17 October 2023 | bayernhafen

bayernhafen and Helrom to use patented technology to shift semi-trailers from road to rail

• Daily service from bayernhafen Regensburg to Hungary to commence operation in April 2024 • Bavarian Transport Minister, Christian Bernreiter, welcomes the boost for combined transport

The Bavarian Transport Minister Christian Bernreiter with Helrom’s Chief Executive Officer Roman Noack (pictured left) and bayernhafen’s Chief Executive Officer Joachim Zimmermann (pictured right). (Image credit: StMB/Winszczyk)

17 October 2023 – bayernhafen brings together a highly diverse range of goods and delivers the right infrastructure to meet the challenge of shifting long-distance traffic from the road networks to the two environmentally friendly transport modes of inland waterway and rail. In the future, this will also involve the use of Helrom’s patented trailer wagon technology, which enables easy horizontal loading of semi-trailers onto rail without the need for special crane technology. The new CT service for industrial companies from Bavaria is scheduled to go into operation in April 2024. bayernhafen Regensburg’s terminal, the Trailerport, will serve as the hub for the new service.

In April 2024, Helrom GmbH will start operating a daily rail service from bayernhafen Regensburg to Lébény in Hungary to transport production components on behalf of an industrial company based in Bavaria. The new link will use the horizontal loading technology developed and patented by Helrom, which involves uncoupling the trailer from the truck and using an electric powered traction unit to slide it onto the transport bed, which is opened out at the side. Shifting semi-trailers from road to rail will save approximately 11,000 tonnes of CO2 annually and reduce the number of road journeys by around 17,000 a year, taking the strain off the motorways and service stations located between Regensburg and Hungary.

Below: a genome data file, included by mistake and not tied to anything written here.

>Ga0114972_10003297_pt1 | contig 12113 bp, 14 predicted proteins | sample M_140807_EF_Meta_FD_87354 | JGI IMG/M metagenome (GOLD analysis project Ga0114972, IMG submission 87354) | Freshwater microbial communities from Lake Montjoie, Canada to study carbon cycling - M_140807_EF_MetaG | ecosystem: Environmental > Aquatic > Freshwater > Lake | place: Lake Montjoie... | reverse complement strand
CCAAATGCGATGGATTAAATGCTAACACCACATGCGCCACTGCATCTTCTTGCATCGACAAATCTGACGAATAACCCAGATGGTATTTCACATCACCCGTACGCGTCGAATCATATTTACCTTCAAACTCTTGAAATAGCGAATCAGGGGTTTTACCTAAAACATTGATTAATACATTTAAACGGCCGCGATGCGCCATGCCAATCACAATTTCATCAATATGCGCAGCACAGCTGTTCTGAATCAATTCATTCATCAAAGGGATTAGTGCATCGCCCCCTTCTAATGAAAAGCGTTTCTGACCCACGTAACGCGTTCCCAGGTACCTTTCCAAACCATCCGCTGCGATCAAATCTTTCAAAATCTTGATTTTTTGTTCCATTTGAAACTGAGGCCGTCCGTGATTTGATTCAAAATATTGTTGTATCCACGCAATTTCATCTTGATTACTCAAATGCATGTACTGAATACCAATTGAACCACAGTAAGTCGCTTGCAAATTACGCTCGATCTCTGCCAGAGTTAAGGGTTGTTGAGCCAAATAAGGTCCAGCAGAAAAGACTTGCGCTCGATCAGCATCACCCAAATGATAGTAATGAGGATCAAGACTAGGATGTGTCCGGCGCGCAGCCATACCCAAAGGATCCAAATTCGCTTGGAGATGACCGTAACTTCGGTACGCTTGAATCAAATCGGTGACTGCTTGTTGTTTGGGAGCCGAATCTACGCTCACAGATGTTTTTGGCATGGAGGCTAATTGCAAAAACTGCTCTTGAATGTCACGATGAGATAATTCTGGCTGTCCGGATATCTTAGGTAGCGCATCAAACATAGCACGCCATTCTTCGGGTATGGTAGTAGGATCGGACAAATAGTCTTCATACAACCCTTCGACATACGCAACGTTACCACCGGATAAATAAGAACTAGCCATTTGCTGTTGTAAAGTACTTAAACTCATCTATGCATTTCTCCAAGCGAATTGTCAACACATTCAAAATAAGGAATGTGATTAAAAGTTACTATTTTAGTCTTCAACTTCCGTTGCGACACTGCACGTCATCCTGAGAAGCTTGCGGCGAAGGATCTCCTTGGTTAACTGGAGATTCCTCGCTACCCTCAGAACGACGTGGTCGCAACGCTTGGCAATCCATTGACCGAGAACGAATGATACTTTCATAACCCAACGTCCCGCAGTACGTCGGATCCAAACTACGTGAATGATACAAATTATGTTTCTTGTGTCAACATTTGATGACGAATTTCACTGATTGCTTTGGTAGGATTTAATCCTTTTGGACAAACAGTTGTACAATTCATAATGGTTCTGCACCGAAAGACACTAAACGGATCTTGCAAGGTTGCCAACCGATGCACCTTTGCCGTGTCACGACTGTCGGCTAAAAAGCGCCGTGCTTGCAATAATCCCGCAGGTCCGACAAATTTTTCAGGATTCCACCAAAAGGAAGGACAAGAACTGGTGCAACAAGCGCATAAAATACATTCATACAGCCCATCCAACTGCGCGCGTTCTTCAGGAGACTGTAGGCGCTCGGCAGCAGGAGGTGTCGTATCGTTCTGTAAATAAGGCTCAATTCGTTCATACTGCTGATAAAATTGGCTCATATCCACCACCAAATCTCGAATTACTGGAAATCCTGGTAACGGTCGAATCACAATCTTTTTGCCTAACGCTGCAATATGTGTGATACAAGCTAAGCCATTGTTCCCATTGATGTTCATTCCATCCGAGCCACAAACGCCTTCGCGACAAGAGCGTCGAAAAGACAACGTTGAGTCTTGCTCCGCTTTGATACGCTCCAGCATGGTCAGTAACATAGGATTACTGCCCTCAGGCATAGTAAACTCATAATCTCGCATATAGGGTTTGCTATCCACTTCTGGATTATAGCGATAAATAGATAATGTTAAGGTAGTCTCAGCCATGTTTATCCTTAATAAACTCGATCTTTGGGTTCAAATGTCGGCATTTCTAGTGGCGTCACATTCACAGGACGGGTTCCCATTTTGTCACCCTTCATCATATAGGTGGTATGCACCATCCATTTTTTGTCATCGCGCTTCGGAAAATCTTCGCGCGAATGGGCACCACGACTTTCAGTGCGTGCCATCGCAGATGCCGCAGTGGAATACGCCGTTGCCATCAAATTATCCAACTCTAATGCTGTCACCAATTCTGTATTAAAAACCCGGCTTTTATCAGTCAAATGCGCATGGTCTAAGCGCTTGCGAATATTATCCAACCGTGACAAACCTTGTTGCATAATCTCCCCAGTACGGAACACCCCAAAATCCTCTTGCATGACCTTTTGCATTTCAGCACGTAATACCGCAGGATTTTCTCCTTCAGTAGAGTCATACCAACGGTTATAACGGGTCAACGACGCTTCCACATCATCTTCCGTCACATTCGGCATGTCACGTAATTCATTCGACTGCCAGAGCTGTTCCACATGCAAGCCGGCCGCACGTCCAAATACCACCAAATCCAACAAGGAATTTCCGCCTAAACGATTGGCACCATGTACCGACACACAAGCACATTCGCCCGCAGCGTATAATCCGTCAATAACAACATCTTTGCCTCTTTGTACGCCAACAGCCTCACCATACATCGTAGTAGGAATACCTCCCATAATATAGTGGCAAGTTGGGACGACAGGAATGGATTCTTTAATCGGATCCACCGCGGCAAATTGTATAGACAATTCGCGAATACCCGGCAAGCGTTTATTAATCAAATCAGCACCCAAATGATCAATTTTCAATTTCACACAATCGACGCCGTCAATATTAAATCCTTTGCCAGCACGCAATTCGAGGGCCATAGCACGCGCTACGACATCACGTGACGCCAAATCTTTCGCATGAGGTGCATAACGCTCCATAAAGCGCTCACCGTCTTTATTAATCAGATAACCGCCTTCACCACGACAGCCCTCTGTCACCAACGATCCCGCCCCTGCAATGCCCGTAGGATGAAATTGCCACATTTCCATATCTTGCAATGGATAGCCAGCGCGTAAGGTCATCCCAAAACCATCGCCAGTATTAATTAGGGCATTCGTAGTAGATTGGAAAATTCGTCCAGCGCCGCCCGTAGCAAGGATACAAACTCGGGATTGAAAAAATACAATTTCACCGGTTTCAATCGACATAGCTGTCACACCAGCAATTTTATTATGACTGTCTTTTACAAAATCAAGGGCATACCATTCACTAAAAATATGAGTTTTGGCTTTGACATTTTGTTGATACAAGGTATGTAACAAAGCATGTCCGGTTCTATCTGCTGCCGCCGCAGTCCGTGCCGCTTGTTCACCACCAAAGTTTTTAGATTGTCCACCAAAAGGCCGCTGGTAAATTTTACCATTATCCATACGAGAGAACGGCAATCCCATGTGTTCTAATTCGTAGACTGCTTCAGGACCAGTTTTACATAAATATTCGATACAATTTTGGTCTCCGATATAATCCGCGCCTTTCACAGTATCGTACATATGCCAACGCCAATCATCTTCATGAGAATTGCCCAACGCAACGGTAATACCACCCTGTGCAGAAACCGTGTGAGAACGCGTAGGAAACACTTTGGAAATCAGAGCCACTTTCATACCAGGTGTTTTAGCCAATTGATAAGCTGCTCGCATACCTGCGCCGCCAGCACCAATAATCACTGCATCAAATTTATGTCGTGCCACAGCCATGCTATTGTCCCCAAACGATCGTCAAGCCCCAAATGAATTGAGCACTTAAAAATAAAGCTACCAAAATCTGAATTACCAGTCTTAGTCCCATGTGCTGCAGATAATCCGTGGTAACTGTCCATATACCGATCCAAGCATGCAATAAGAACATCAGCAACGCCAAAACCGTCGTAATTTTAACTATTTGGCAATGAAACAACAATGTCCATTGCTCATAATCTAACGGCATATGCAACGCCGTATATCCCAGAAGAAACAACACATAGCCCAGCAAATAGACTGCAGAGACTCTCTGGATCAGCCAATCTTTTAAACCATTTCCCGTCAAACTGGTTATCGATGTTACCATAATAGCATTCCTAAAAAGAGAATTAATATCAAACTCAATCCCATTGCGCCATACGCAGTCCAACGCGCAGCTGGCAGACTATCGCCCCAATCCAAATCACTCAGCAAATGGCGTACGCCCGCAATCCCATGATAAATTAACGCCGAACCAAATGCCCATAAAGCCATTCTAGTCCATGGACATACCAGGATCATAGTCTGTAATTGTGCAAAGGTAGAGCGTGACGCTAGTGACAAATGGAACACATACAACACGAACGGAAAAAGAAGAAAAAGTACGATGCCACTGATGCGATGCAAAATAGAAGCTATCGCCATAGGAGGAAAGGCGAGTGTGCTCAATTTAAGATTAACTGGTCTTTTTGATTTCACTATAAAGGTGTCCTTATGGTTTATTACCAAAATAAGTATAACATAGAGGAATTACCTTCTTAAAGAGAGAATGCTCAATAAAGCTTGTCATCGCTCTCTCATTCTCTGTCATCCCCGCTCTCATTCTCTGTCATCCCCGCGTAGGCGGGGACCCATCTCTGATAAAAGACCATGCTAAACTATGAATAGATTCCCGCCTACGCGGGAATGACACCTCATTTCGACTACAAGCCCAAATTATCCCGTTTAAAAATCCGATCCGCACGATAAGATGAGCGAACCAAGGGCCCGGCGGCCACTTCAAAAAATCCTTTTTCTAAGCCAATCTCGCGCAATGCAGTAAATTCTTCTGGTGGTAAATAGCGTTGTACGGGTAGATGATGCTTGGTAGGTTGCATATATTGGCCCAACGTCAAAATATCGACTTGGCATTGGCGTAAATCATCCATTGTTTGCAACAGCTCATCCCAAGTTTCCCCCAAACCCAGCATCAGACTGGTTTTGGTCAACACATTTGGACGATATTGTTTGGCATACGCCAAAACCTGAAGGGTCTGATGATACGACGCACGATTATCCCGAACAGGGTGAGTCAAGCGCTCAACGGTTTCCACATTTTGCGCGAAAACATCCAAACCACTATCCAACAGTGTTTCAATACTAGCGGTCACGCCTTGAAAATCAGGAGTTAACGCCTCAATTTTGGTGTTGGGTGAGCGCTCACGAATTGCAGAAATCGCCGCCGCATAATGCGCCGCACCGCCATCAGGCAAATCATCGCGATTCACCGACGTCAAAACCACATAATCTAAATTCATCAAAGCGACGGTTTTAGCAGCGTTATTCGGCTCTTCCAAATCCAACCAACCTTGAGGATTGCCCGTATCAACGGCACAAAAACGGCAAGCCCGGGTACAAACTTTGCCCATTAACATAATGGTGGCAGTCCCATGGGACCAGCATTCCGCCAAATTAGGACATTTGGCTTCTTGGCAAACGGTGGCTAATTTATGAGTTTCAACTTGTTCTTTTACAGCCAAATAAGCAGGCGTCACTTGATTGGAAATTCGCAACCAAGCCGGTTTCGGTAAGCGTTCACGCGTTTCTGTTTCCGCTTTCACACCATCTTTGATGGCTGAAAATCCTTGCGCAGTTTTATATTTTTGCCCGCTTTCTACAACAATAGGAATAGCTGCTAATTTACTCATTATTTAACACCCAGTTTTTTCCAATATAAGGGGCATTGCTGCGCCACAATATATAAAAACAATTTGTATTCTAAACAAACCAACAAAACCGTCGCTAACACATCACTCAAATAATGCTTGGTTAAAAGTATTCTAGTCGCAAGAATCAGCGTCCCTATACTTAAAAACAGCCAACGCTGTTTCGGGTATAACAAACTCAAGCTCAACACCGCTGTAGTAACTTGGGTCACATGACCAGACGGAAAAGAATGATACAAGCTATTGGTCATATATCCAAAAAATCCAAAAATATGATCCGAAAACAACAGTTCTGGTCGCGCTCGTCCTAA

To enable this modal shift, bayernhafen is investing in the modification of its Trailerport, a terminal dedicated to handling swap bodies and semi-trailers that bayernhafen operates at its port in Regensburg. Over the coming months, parts of the terminal site and the entrance gate will be upgraded and recharging infrastructure for electric tractor units will be installed.

“What is really interesting about this system is that it allows non-craneable semi-trailers to be loaded onto rail without the need for the construction of expensive, complex infrastructure,” says Christian Bernreiter, Bavarian Minister of State for Housing, Construction and Transport. “I am really curious to see how the system proves its worth in practice. It certainly has the potential to make a significant contribution to the growth of combined transport, which is something I very much welcome. I am particularly gratified to see that this innovation is being developed in cooperation with bayernhafen, a company owned by the State of Bavaria.”

“bayernhafen expressed interest in our technology at an early stage – and once things became more concrete, they they took an open and expert approach to the search for the right solutions,” stress Helrom’s Chief Executive Officer, Roman Noack, and Chief Operating Officer, Wolfgang Maier, who also aim to set new benchmarks in reliability and punctuality.

“In combined transport, containers have already proven to be a success model. Now we need solutions for large-volume traffic on continental routes – that means getting trailers and swap bodies onto the rail network,” says bayernhafen’s Chief Executive Officer, Joachim Zimmermann. “We are open to all proposals for solutions. Through the Trailerport, we laid the groundwork for this segment at an early stage. It is, however, also clear that the necessary capacity needs to be made available in the rail network. Bulk goods by barge, trailers by train – that would be best way to share the load, both economically as well as environmentally.”

The patented technology of the Helrom trailer wagon enables easy horizontal loading of semi-trailers onto rail without the need for special crane technology. (Archive image / image source: Helrom GmbH / Julia Reisinger)